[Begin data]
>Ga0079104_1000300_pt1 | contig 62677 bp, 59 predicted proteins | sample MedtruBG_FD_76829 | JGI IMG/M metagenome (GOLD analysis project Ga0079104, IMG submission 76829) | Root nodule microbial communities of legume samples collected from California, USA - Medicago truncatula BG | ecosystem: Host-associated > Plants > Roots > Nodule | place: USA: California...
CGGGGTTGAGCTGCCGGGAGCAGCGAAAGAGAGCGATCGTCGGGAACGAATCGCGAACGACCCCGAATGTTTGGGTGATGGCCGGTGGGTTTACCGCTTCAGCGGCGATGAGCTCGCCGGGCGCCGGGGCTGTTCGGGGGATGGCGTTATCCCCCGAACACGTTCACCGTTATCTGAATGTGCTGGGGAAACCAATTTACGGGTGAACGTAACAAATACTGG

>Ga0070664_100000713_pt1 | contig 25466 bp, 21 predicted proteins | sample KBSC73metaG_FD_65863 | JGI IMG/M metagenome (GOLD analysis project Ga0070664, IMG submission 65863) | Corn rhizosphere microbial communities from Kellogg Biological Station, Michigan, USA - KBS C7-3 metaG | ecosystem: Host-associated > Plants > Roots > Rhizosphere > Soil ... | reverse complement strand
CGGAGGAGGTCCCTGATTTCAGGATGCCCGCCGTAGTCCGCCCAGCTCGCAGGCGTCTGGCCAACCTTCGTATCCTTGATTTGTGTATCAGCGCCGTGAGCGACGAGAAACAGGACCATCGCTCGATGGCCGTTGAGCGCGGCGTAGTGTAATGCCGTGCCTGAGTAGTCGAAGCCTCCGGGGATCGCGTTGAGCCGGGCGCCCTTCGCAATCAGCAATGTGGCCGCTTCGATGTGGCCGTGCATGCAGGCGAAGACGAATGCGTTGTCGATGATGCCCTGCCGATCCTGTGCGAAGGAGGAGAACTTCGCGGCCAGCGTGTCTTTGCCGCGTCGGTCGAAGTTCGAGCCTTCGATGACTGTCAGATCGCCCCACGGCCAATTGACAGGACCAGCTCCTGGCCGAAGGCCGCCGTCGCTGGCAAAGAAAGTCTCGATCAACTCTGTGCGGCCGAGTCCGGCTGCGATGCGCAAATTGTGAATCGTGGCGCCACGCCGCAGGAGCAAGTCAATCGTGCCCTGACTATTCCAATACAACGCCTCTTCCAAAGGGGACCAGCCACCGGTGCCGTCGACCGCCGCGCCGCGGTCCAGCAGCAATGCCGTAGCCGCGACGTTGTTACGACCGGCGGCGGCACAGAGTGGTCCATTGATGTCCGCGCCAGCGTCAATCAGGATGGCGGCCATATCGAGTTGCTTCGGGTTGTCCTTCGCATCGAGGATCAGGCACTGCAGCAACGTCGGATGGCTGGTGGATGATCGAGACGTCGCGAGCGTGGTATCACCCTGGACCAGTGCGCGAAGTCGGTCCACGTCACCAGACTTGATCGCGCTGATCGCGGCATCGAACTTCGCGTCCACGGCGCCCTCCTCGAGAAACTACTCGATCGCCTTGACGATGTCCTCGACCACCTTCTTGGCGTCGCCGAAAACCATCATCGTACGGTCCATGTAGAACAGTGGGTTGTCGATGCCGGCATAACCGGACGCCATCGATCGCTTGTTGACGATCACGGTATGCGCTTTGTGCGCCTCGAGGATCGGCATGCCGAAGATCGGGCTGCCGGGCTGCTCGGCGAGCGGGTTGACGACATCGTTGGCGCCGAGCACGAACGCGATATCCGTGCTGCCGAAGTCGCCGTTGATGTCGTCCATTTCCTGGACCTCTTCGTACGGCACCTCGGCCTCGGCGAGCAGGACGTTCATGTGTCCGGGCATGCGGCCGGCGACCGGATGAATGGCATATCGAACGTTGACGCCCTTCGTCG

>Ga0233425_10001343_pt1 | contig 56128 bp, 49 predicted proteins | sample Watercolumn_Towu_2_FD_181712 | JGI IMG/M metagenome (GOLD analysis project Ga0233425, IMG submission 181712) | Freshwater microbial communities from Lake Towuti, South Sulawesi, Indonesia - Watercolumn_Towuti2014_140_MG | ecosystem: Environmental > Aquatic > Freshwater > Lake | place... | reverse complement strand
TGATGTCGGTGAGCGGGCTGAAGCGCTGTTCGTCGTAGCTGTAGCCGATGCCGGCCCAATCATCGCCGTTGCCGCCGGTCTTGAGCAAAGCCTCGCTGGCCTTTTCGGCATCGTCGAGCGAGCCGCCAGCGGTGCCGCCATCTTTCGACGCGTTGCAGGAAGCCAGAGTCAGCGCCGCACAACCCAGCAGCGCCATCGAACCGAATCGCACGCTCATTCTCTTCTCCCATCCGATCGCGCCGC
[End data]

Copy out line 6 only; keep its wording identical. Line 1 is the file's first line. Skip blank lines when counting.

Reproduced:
TGATGTCGGTGAGCGGGCTGAAGCGCTGTTCGTCGTAGCTGTAGCCGATGCCGGCCCAATCATCGCCGTTGCCGCCGGTCTTGAGCAAAGCCTCGCTGGCCTTTTCGGCATCGTCGAGCGAGCCGCCAGCGGTGCCGCCATCTTTCGACGCGTTGCAGGAAGCCAGAGTCAGCGCCGCACAACCCAGCAGCGCCATCGAACCGAATCGCACGCTCATTCTCTTCTCCCATCCGATCGCGCCGC